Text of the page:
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    Hi there, need some help am super confused, My lovely husband brought me a Samsung NX1000 mirrorless camera because I was moaning that I wanted nice photos of the kids rather then the crap I take, however, I still don’t know how to take a good photo and want to learn, do not ever want to do this for a job, am very happy with my current job, but am a ECE teacher and want nice photos for the kids, books etc as well as family holidays, photos for my wall at home.. Been on goggle for 3 days now and its all too confusing so many websites and  online help that contradicts itself, don’t even understand what light, composition, and all the other terms mean, its overwhelming for someone that has only ever had a point and shoot auto thing. is there a basic website, book, online course that you can recommend? do not want to enrol for a paid course as its just a hobby and am super busy with work.


    Well, it’s kind of hard to point you in a good direction since you don’t want to spend money and don’t have much time.  I can understand, what you are saying, but yes it can be very confusing and a lot to take  in a short period of time.

    The best thing I would suggest is to learn your camera and it’s features to the point that you know where pretty much everything is without having to look.  I don’t have one of those, but just knowing how to navigate through the menus and selecting various options and settings is key.  You don’t need to know every aspect of every feature, most people don’t use all the features of all devices anyway.

    Learn a new technique or trick or 2 each week until you got the full hang of it.  Keep shooting and trying new things.

    In your case and I have said it all the time, YouTube can be a treasure trove of information, but don’t put all your stock in just one video.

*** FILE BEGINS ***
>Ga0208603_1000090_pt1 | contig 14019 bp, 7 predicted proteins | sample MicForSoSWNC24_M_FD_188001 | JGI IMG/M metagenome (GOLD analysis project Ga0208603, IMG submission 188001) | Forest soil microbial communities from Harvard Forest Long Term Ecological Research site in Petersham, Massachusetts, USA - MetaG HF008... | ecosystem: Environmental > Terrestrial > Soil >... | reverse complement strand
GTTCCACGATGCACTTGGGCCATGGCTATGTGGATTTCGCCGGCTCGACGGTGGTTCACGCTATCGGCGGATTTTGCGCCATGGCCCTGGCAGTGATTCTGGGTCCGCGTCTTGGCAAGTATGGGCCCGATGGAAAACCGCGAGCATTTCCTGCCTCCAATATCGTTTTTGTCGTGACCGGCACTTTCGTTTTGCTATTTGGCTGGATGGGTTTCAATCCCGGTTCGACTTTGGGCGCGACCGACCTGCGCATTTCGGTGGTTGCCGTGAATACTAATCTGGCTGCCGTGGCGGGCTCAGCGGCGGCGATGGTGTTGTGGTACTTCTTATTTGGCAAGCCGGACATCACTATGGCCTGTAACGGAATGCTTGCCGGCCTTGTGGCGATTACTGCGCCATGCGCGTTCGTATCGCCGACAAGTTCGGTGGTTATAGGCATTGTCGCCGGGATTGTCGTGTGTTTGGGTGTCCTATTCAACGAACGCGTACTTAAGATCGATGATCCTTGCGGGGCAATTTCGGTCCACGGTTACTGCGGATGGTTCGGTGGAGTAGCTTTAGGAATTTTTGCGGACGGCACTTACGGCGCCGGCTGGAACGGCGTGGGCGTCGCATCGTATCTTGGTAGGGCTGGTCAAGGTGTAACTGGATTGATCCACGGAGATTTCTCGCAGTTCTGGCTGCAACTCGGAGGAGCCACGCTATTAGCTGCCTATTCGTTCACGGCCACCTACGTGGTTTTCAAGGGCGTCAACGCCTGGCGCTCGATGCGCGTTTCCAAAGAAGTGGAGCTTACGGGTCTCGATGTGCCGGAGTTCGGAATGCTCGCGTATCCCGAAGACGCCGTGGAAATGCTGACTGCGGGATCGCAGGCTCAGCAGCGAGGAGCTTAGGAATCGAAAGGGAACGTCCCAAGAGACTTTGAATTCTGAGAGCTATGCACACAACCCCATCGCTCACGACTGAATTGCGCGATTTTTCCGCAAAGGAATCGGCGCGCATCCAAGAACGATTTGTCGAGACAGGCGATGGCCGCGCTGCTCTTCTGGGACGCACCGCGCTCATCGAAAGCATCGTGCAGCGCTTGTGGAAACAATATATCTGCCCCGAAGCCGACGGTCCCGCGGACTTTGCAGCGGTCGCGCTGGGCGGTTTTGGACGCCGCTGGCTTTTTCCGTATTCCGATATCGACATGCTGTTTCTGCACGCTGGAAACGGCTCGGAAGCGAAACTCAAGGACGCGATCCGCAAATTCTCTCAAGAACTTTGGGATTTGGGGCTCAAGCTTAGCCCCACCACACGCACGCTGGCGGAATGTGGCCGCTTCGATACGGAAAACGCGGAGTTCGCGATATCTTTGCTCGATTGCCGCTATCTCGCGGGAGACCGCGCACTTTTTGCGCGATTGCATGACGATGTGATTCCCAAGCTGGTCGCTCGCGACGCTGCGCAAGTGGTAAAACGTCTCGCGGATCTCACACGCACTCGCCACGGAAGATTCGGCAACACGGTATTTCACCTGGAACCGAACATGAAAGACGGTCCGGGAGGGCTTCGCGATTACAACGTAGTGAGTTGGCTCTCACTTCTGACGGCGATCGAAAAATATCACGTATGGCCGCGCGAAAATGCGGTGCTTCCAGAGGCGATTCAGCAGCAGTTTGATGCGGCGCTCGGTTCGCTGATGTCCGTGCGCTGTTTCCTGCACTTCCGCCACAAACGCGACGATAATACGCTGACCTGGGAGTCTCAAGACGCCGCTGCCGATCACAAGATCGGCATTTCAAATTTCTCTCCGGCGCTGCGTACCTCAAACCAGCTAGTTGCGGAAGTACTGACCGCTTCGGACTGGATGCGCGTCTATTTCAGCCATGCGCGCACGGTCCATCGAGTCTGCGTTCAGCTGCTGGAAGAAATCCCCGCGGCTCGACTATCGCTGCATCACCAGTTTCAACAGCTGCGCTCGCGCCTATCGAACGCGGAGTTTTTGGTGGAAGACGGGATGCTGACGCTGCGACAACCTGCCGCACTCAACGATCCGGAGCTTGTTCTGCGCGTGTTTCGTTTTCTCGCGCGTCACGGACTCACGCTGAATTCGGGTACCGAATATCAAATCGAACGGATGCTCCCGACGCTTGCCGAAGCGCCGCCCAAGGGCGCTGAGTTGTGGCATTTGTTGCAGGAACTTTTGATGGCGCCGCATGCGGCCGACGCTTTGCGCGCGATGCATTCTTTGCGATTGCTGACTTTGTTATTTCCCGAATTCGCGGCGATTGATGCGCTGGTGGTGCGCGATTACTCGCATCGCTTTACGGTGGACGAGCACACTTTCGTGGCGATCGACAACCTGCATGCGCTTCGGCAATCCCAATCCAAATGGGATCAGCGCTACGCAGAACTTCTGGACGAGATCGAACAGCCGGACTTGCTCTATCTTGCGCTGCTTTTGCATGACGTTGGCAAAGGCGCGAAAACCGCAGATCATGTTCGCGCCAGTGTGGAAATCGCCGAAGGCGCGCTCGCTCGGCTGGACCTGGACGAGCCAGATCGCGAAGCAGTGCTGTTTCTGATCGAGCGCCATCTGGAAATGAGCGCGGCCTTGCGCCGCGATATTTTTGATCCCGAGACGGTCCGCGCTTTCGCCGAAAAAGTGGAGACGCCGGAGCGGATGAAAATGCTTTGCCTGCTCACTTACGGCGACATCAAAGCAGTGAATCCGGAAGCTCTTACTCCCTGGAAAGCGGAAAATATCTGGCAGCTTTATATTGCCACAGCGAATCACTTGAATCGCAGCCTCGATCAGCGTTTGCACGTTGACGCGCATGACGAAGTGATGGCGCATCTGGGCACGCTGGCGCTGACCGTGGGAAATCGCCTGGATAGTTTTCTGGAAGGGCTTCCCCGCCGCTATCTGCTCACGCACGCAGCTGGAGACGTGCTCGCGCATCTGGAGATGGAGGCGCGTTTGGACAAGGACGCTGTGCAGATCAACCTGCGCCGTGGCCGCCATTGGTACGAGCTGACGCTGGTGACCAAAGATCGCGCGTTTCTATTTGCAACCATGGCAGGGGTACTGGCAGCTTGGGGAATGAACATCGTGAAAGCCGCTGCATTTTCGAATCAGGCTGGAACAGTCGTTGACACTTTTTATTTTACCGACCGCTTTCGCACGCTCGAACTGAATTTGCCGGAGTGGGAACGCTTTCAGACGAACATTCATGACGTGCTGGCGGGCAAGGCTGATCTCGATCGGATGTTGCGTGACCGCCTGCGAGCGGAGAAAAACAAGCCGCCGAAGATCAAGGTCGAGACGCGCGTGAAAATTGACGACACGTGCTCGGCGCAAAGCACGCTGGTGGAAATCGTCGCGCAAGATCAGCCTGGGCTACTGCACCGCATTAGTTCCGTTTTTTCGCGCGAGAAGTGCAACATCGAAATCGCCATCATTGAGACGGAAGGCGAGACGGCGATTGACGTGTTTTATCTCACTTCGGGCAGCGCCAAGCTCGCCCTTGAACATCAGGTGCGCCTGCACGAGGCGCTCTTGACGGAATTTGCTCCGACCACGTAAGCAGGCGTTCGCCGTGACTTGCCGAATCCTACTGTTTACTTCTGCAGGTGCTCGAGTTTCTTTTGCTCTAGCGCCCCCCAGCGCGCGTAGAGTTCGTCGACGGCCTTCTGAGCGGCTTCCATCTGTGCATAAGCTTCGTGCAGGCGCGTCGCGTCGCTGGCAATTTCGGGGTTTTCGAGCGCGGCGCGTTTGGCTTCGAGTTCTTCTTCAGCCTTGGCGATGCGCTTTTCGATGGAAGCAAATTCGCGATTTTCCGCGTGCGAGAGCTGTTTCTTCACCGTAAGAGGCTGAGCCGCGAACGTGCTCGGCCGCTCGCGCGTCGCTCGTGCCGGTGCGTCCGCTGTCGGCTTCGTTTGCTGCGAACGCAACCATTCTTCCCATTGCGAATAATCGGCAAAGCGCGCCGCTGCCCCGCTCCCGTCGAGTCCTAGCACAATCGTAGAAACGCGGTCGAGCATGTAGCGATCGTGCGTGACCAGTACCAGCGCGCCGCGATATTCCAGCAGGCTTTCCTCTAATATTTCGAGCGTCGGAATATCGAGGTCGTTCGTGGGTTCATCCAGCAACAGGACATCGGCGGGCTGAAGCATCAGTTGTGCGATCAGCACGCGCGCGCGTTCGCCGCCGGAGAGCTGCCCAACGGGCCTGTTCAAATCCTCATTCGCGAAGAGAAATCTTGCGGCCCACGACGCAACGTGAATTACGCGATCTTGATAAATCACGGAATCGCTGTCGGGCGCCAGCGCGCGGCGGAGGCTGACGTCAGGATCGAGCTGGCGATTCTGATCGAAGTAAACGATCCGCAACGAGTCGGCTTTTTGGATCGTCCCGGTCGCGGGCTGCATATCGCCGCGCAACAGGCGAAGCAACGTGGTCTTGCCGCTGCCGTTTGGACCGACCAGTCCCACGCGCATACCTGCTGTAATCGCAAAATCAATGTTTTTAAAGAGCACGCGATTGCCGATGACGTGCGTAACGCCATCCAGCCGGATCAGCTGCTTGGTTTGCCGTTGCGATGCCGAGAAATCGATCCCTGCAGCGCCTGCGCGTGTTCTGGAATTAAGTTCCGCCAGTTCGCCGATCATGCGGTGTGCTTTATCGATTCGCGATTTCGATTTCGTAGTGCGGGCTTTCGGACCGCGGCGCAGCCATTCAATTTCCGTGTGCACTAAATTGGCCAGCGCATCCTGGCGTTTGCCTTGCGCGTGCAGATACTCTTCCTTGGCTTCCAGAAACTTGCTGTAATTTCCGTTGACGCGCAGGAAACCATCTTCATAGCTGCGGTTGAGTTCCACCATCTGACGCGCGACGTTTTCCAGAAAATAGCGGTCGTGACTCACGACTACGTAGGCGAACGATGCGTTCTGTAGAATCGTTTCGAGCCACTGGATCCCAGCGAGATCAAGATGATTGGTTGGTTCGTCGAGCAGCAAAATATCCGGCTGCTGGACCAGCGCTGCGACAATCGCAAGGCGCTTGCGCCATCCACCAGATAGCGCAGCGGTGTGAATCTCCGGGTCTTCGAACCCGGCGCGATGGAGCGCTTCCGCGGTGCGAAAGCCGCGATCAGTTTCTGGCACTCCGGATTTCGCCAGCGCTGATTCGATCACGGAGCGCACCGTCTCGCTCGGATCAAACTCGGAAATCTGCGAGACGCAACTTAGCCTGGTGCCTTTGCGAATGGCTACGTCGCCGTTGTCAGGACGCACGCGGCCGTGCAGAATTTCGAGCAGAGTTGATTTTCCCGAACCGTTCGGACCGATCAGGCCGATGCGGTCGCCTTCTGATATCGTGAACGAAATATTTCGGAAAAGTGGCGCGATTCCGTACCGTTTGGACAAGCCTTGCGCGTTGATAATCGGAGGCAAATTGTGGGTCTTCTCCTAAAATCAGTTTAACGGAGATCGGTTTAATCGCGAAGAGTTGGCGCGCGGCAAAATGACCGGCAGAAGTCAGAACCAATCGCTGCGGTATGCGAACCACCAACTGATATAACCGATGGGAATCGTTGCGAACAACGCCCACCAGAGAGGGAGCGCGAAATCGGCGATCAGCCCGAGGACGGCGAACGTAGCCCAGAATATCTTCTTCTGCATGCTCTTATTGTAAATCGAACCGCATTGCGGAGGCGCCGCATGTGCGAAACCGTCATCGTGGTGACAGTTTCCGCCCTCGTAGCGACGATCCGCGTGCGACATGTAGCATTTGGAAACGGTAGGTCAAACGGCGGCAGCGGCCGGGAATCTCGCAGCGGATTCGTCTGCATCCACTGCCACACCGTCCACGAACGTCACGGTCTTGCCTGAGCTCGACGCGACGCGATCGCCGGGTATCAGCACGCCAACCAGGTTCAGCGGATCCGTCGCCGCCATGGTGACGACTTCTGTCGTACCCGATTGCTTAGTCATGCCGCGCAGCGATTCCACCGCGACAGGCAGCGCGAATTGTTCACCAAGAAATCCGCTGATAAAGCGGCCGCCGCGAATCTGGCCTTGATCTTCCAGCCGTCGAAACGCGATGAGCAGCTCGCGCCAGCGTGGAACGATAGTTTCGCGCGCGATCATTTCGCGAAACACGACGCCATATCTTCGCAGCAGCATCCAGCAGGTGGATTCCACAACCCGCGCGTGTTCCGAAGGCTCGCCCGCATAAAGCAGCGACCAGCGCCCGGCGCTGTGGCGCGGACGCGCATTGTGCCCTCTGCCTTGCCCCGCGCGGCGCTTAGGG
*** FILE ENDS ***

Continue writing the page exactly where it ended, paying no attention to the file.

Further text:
The fundamentals have not changed much since the days of film, every photo is based on 3 things, ISO, aperture and shutter speed.  To take a photo, your shot will be different based on what these 3 settings are in relation to each other.  Change 1 and it affects the other 2, slightly more with every step.  If anything, learn these 1st, since they do not change.

    Automatic mode is nice for on-the-go quick snapshots, but the camera has no idea what you are trying to do and how you want the photo to turn out.  In Automatic mode, the camera is trying to achieve the best photo possible based on the lighting conditions not what you intend for the photo to look like.

    Try the different modes of your camera first. like Av, Tv and P.  When you see a shot that you like that turns out nice, look at the settings and see if you can duplicate those setting on your own in M mode (M stands for Manual).  Remember, if you see a photo that you like and try to duplicate it, you will have to adjust at least 1 of the 3 settings to compensate for any lighting differences.

    If you have scene modes like beach, winter, night, action and such, give those a try and see what the settings are after taking the shot.  They will vary slightly from shot to shot, so keep that in mind.

    In time it will come to you, but do yourself and your family a favor and take it in stride.  Your head may explode if you try to digest too much information at one time.


    Good  Luck!!



    I can understand not wanting to get into big bucks for a hobby, but there’s a difference between paying for a $39 community education class on composition and investing your life savings on a Canon 1Dx and $30k worth of lights and backdrops.

    I’m an old car buff. I even own one, a 1963 Studebaker. It’s a hobby, and I’m not a professional racer, car show trophy winner, or mechanic. I’m a hobbyist. But even as a hobbyist, I spent $70 on the shop manual for my car a few years back. I still spent about $100 on paint and supplies to freshen it up under the hood. I still spent about $40 last week on points, a rotor, and a distributor cap.

    I guess my point is that even hobbyists invest something into their hobby. Often times, what you put in is directly proportional to what you get out. Someone who will only ever take what they get for free will get a lesser quality education and in turn enjoy the hobby less.

    Okay, now that I’ve hammered on you for that, I’ll try to actually do something useful :). Truly, if you go looking for a step-by-step how to take a photo guide, you’re going to find just what you said, lots of people with different, sometimes conflicting ideas. It’s important to know that those ideas are not always wrong. The end goal is to get a usable exposure, and truly, there are many roads to get there. One person might like a super low ISO with a long shutter speed, while another turns his ISO to the max for a short shutter speed, while yet another guy rides somewhere in the middle.

    If you want entertainment value with a little bit of know-how thrown in, Check out DigitalRev on YouTube. They’re a little on the crude side with their language sometimes, but I get a laugh out of their antics (most of the time – I cringe when they destroy a high end camera!), and you’ll learn something useful. From their videos, the related video streams are usually full of good stuff.